The gravamen of the respondents’ argument is the trial commissioner “relied on certain facts while omitting others.” Respondents’ Brief, p. 6. This is akin to the argument we rejected in Arnott v. Taft Restaurant Ventures, LLC, 4932 CRB -7-05-3 (March 1, 2006) that the volume of evidence presented was paramount. “All judgments of evidentiary credibility are left solely to the trial commissioner, who is charged with deciding which of the documentary exhibits and witnesses are the most believable.” Tartaglino v. Dept. of Correction, 55 Conn. App. 190, 195 (1999), cert. denied, 251 Conn. 929 (1999).” Prescott v. Community Health Center, Inc., 4426 CRB 8-01-8 (August 23, 2002). In regards to the issue of whether the claimant suffered a knee injury on or about July 15, 2004; it is documented in the medical reports of his treating physician. July 26, 2004 report of Dr. Carangelo; Claimant’s Exhibit 3. The respondents argue this injury was self-limiting. We believe this issue is one of those “prototypical questions of fact” which limits the scrutiny we may apply on review. Prescott, supra.

The treating physician opined on a number of occasions that the claimant’s employment was a “substantial factor” in his current knee ailments. See Dr. Carangelo’s October 13, 2004 report. Claimant’s Exhibit 3. “[T]he test for determining whether particular conduct is a proximate cause of an injury [is] whether it was a substantial factor in producing the result.” Dixon v. United Illuminating Co., 57 Conn. App. 51, 60 (2000). In making this determination, a trial commissioner must rely on expert testimony on this issue. Murchison v. Skinner Precision Industries, Inc., 162 Conn. 142, 152 (1972). Upon review, we believe Dr. Carangelo’s opinions are competent evidence and support the trial commissioner’s findings.

Therefore, the issue of Dr. Selden’s arguably more substantial resume is not the significant issue the respondents have asserted. The trial commissioner considered the testimony of Dr. Selden and found it less persuasive than that of the treating physician. The critical question is whether Dr. Carangelo offered competent evidence in this proceeding. Having concluded the treating physician offered competent evidence, our inquiry ceases. “If on review this board is able to ascertain a reasonable diagnostic method behind the challenged medical opinion, we must honor the trier’s discretion to credit that opinion above a conflicting diagnosis.” Strong v. UTC/Pratt & Whitney, 4563 CRB-1-02-8 (August 25, 2003). “We must defer to the factual findings of the trial commissioner in such ‘dueling expert’ cases.” (Internal citations omitted) Dellacamera v.Waterbury, 4966 CRB 5-05-6 (June 29, 2006) n.1.1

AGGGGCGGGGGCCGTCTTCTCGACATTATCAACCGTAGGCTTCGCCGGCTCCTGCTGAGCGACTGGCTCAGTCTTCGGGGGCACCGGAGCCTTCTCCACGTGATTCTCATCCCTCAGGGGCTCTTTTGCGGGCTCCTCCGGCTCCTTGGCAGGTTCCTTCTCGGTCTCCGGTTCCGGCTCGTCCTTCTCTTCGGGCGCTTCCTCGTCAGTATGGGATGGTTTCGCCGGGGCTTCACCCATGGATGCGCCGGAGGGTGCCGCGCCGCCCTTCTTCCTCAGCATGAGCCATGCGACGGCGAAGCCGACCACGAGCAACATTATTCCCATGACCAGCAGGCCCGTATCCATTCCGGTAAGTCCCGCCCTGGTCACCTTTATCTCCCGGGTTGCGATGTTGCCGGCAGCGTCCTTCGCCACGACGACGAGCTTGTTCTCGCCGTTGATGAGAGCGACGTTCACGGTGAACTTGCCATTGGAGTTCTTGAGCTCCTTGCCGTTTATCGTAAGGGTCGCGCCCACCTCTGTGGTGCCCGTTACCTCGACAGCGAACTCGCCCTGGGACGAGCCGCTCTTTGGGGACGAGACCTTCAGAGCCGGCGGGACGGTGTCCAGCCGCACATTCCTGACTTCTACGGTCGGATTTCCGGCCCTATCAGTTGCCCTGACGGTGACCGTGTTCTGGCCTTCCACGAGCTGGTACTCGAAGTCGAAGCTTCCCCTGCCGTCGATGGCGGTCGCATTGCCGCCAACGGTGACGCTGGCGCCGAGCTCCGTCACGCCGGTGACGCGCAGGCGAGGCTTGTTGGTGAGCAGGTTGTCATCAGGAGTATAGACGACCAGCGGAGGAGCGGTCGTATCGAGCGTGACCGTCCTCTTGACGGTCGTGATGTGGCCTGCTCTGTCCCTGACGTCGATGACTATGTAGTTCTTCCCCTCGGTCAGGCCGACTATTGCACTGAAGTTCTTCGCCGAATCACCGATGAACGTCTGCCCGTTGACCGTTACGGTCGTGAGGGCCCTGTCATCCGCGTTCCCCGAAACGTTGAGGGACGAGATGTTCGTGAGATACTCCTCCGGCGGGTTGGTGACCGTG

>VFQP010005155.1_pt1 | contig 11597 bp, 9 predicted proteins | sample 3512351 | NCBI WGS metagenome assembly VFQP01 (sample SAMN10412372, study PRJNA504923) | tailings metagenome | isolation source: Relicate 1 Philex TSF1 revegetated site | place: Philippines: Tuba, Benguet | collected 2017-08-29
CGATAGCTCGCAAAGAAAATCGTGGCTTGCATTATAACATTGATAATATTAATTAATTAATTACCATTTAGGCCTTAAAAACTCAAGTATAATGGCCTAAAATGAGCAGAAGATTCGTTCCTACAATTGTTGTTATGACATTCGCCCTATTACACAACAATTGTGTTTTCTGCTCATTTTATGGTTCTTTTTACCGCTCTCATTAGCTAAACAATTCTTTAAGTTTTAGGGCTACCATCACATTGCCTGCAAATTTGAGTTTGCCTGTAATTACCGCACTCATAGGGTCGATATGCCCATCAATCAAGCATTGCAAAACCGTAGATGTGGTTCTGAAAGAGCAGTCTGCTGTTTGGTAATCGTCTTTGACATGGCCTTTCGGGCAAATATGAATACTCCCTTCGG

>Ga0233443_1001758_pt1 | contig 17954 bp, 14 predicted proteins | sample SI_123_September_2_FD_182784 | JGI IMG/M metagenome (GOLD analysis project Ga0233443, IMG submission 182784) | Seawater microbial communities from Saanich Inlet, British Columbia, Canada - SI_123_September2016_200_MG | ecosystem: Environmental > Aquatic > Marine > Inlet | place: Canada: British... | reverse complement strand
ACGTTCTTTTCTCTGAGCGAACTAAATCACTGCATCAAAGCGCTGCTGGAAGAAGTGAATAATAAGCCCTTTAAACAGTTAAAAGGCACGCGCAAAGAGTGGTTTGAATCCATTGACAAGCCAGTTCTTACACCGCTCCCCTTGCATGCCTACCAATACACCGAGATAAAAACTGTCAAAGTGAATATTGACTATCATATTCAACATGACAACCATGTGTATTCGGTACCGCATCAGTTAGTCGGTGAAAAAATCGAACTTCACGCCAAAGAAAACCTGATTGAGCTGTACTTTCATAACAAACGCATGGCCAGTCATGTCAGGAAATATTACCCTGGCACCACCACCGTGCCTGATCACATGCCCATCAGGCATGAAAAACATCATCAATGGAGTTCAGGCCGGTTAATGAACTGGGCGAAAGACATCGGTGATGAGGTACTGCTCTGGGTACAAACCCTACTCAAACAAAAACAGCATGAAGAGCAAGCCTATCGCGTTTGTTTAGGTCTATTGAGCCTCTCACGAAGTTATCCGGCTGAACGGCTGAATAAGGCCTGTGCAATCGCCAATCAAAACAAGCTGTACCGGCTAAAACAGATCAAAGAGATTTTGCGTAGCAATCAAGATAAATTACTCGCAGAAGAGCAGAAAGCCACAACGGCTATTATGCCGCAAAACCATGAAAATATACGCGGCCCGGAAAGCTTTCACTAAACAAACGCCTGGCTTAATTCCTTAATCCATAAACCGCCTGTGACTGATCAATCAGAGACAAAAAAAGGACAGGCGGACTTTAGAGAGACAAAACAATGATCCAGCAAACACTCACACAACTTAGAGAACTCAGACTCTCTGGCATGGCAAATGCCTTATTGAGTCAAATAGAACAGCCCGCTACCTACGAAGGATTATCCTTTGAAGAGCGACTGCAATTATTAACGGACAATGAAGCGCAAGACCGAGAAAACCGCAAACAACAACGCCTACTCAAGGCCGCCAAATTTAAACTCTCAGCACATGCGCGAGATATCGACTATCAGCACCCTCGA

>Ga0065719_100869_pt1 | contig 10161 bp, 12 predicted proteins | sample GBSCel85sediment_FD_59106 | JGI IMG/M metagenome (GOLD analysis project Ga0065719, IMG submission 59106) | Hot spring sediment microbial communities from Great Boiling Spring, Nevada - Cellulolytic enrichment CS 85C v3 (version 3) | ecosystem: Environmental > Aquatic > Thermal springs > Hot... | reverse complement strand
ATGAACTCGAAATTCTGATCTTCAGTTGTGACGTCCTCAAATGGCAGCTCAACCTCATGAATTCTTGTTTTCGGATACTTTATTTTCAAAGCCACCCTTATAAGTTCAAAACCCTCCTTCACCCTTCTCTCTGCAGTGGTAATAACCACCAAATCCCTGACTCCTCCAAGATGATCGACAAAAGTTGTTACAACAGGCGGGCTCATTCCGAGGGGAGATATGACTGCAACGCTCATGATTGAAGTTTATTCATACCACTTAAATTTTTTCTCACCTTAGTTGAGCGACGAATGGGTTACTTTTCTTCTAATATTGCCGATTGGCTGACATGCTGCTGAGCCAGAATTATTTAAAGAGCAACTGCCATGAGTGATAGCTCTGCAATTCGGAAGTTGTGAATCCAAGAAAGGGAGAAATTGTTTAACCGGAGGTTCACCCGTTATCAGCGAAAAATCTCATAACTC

Dr. Selden’s primary conclusion was that the claimant’s employment did not cause his knee injuries. As noted, the trial commissioner was presented with competent evidence to the contrary which he credited. To the extent the respondents attempted to link these injuries to the claimant’s pre-employment condition we note 1) evidence was provided his knees were “normal” shortly after he commenced employment i.e., December 10, 1998 report of Dr. Buffo, Claimant’s Exhibit 2; and 2) the tenet that one “takes the employee in the state of health in which it finds the employee.” Gartrell v. Dept. of Correction, 259 Conn. 29, 40 (2002).

“Where no pre-existing impairment due to occupational disease is present; the employer as in the law of torts takes the victim as it finds him and pays for the entire resultant disability.” Deschenes v. Transco, Inc., 4943 CRB-8-05-5 (May 22, 2006). The trial commissioner credited the treating physician on the issue of causation. Consequently, our case law supports his finding that the employer is responsible for the claimant’s knee condition.2

As a result, we sustain the commissioner’s Finding and Award and dismiss the appeal. To the extent interest may be due pursuant to § 31-301c(b). It is ordered herein.

Commissioners Donald H. Doyle, Jr. and Nancy E. Salerno concur in this opinion.

1 To paraphrase our holding in Arnott, supra, the paramount concern for the trial commissioner is not the weight of an expert’s resume; it is the weight of the testimony he or she submits at the hearing. The appellants have not offered appellate authority for the position a trial commissioner must give greater weight to a more experienced physician. In this case, we find it was a matter of discretion to rely on Dr. Carangelo. BACK TO TEXT

2 Respondents claim it was error for the trial commissioner to reject its Motion to Correct. Since the Motion to Correct essentially sought to interpose the respondents’ conclusions as to the facts presented, we find no error. See Liano v. Bridgeport, 4934 CRB-4-05-4 (April 13, 2006), and D’Amico v. Dept. of Correction, 73 Conn. App. 718, 728 (2002). BACK TO TEXT

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State of Connecticut Workers' Compensation Commission, John A. Mastropietro, Chairman